In March 2002 I woke up one morning in a trailer in the south of France, near the city of Carpentras. I worked on a fully organic farm (nothing mechanical, horse-drawn tills). There were no entertainment devices, save a transistor radio that picked up a plethora of European and Russian stations at night before evaporating during the first hour of sunlight. Though glad of the break from the tyranny of media, I knew it was still Oscar night in Los Angeles and I switched on the BBC to hear if someone Robert Altman’s Gosford Park or Todd Field’s In the Bedroom had beaten Ron Howard’s A Beautiful Mind for the grand prize. They didn’t.
In fact I hadn’t seen Altman’s latter-day masterpiece yet. But I had caught the other two American films that made 2001 into an incredible year for American film. Three masterpieces released within two months of each other. It reminded me of the glorious seventies when Nashville, Barry Lyndon, Dog Day Afternoon and Jaws made 1975 a very imposing year.
I begin my list with the three from 2001: Todd Field’s In the Bedroom (the first film he ever directed), Altman’s Gosford Park and David Lynch’s Mulholland Drive.
Lynch’s LA story I rushed to see twice, once in Germany and then in Vienna (viewing a new print of Blue Velvet the next day as part of a tribute to him). Recently I saw Mulholland Drive again and it has lost nothing. The humor sticks out more, Watts’s performance awes (even more so that they shot the first 2/3 of the film a good year apart from the last 1/3-it was going to be an ABC TV series but the bigwigs said no after they saw the pilot episode), and every performer from the Cowboy to the leather-skinned homeless man behind Winkies is perfectly realized. Lynch continued the abstract last 1/3 of Mulholland with its companion piece, Inland Empire 2006, a very worthy successor. Here the film director is summoned to meet the Cowboy in the Hollywood hills. All of his money has disappeared and he is losing control of casting his new film.
Gosford Park moves like a ballet. At a country estate the camera flows around the rich and poor characters, seeking foibles and humor. And there is a healthy dose but in the end Helen Mirren breaks down in the arms of her sister–an elusive fact for most of the film. She wails about her lost son, another servant, who came to the weekend to kill his father–the lord of the estate. But Helen Mirren, who years ago was the Lord’s sex toy and birthed this orphan (now a thirty-something Clive Owen bent on revenge) kills the Lord first. But Clive still kills a dead man and thinks he has indeed killed him. Got it? It’s the best murder-mystery in cinema history and it’s funny as hell. Here the one Irish servant, played by Kelly McDonald, finally realizes the truth about the situation.
In the Bedroom is the most serious film of the three–to my memory there are no laughs. This film should be a primer on how to adapt a short story (by Andre Dubus). Field wrote the screenplay and added a good deal that seems to have been channeled from Dubus. I am a-okay with him being behind the helm of the upcoming Blood Meridian. Despite the critical accolades for Sissy Spacek, it is Tom Wilkinson’s film–he plays the grieving father. The scene where he thinks before turning a gun on his son’s killer and eventually shooting him is so quiet and effective it reminds one of De Niro in Taxi Driver.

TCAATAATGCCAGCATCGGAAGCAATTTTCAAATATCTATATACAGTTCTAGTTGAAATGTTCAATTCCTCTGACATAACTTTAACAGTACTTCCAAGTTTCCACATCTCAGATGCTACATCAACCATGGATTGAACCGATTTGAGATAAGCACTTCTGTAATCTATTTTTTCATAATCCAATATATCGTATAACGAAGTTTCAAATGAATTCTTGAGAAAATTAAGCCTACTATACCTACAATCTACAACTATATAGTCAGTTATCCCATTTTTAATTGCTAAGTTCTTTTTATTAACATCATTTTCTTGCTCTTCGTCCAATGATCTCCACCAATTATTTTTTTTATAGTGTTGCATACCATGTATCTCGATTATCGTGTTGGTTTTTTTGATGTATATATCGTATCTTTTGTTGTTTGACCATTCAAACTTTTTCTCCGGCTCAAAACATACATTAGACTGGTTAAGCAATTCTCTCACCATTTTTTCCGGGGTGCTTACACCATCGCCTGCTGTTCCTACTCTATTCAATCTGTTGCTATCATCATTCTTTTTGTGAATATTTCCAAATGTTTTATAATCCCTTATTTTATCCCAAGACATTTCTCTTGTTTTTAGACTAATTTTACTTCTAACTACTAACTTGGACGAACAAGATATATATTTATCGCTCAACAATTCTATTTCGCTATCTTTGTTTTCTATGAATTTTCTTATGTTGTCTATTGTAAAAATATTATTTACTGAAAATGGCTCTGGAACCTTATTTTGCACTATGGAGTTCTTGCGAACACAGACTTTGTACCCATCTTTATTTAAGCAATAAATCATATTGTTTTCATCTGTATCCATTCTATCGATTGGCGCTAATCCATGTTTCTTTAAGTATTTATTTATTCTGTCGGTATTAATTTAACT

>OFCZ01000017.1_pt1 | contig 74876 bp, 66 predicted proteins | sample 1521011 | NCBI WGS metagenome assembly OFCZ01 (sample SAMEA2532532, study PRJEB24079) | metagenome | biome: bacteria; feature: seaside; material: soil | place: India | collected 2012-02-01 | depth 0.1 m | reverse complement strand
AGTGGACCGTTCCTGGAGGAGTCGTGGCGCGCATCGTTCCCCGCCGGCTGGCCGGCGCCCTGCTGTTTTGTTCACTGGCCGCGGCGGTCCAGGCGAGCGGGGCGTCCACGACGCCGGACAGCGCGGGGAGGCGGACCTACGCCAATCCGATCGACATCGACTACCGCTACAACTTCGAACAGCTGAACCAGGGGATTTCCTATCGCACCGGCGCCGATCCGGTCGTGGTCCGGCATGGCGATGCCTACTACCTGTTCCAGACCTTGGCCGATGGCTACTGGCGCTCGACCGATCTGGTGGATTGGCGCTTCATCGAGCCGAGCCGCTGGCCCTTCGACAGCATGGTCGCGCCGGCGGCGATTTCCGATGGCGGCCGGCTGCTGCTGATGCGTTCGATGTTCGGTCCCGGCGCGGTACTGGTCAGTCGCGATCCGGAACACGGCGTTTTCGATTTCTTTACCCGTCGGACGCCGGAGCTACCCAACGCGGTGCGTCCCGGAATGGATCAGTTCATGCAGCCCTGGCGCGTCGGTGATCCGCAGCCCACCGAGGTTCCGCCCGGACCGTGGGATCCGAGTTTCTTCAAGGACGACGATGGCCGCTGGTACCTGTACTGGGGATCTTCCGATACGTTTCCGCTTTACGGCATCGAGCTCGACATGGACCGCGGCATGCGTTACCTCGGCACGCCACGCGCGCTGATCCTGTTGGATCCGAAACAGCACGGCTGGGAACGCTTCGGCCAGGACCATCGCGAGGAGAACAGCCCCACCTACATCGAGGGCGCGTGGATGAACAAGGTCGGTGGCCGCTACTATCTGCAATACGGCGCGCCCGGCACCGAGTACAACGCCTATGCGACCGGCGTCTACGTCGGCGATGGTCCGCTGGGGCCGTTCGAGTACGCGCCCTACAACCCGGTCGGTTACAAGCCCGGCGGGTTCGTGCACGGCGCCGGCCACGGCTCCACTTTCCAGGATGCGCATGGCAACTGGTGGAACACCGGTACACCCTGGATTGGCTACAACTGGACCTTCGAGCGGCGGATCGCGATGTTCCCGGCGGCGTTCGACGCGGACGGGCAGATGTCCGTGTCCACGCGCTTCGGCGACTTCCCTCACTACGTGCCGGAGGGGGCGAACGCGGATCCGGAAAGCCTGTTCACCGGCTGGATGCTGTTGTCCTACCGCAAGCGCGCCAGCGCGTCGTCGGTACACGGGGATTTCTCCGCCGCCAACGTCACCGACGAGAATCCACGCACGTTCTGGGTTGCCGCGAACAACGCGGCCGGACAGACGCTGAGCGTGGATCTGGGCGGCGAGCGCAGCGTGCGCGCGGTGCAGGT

The films I choose for the best of the decade jolted me in the theater. I sat aghast, sweaty and yearning to remember my identity before being exposed to these runs of celluloid and sound. Dancer in the Dark (2000) by Lars Von Trier is that. I would equally place his Dogville (2003) on the list but Dancer makes me foam at the mouth a bit more. A musical with murder and execution? There can’t have been many of these. And call Von Trier a misogynist, a fascist–he produces some of the most powerful images of any director working. Added bonus: Bjork singing. In this scene, Bjork’s character comes upon her neighbor, a policeman (played by the great David Morse) blackmailing her out of the money she has been saving for her child’s operation on his malformed eyes. Things take a little turn…
The only foreign language film is Michael Haneke’s Cache. It is a thriller in the style of Antonioni’s Blow-Up. Many things are happening, we don’t see them all, but then we see something we’ve never seen before. In this case it’s when the Algerian man (Majid), who George (Haneke’s ubiquitous name for most of his male protagonists) thinks is tormenting him with videotape footage of his house, tells the taller Frenchman that he called him to his apartment to see something. Then Majid pulls out a knife. What follows sent the theater I saw it in (Sunshine-Houston St.) into gasps and grunts.
Finally Sidney Lumet’s Before the Devil Knows You’re Dead 2007. Overshadowed by the rock ’em, sock ’em No Country for Old Men and There Will be Blood on release, it is another tragedy in the mode of Shakespeare and it has Philip Seymour Hoffman’s greatest performance. Lumet’s camera bears in on his actors and every minute of this film gets ratcheted into a more combustible state. The opening scene should shake you up if you were expecting the same old white over black titles.
This long take (begin at 2:36) is stunning. I love it because it doesn’t explain anything. It is very matter of fact. Hoffman’s character has just taken some money out of his safe and he goes into one of Manhattan’s towers. Lumet lets it play out in one shot.
Murder is central to every one of these films. It’s something most people don’t experience day to day. Does this account for the fascination? But these aren’t slasher films, they are high tragedies. These filmmakers have mastered image storytelling. It’s quite a grip.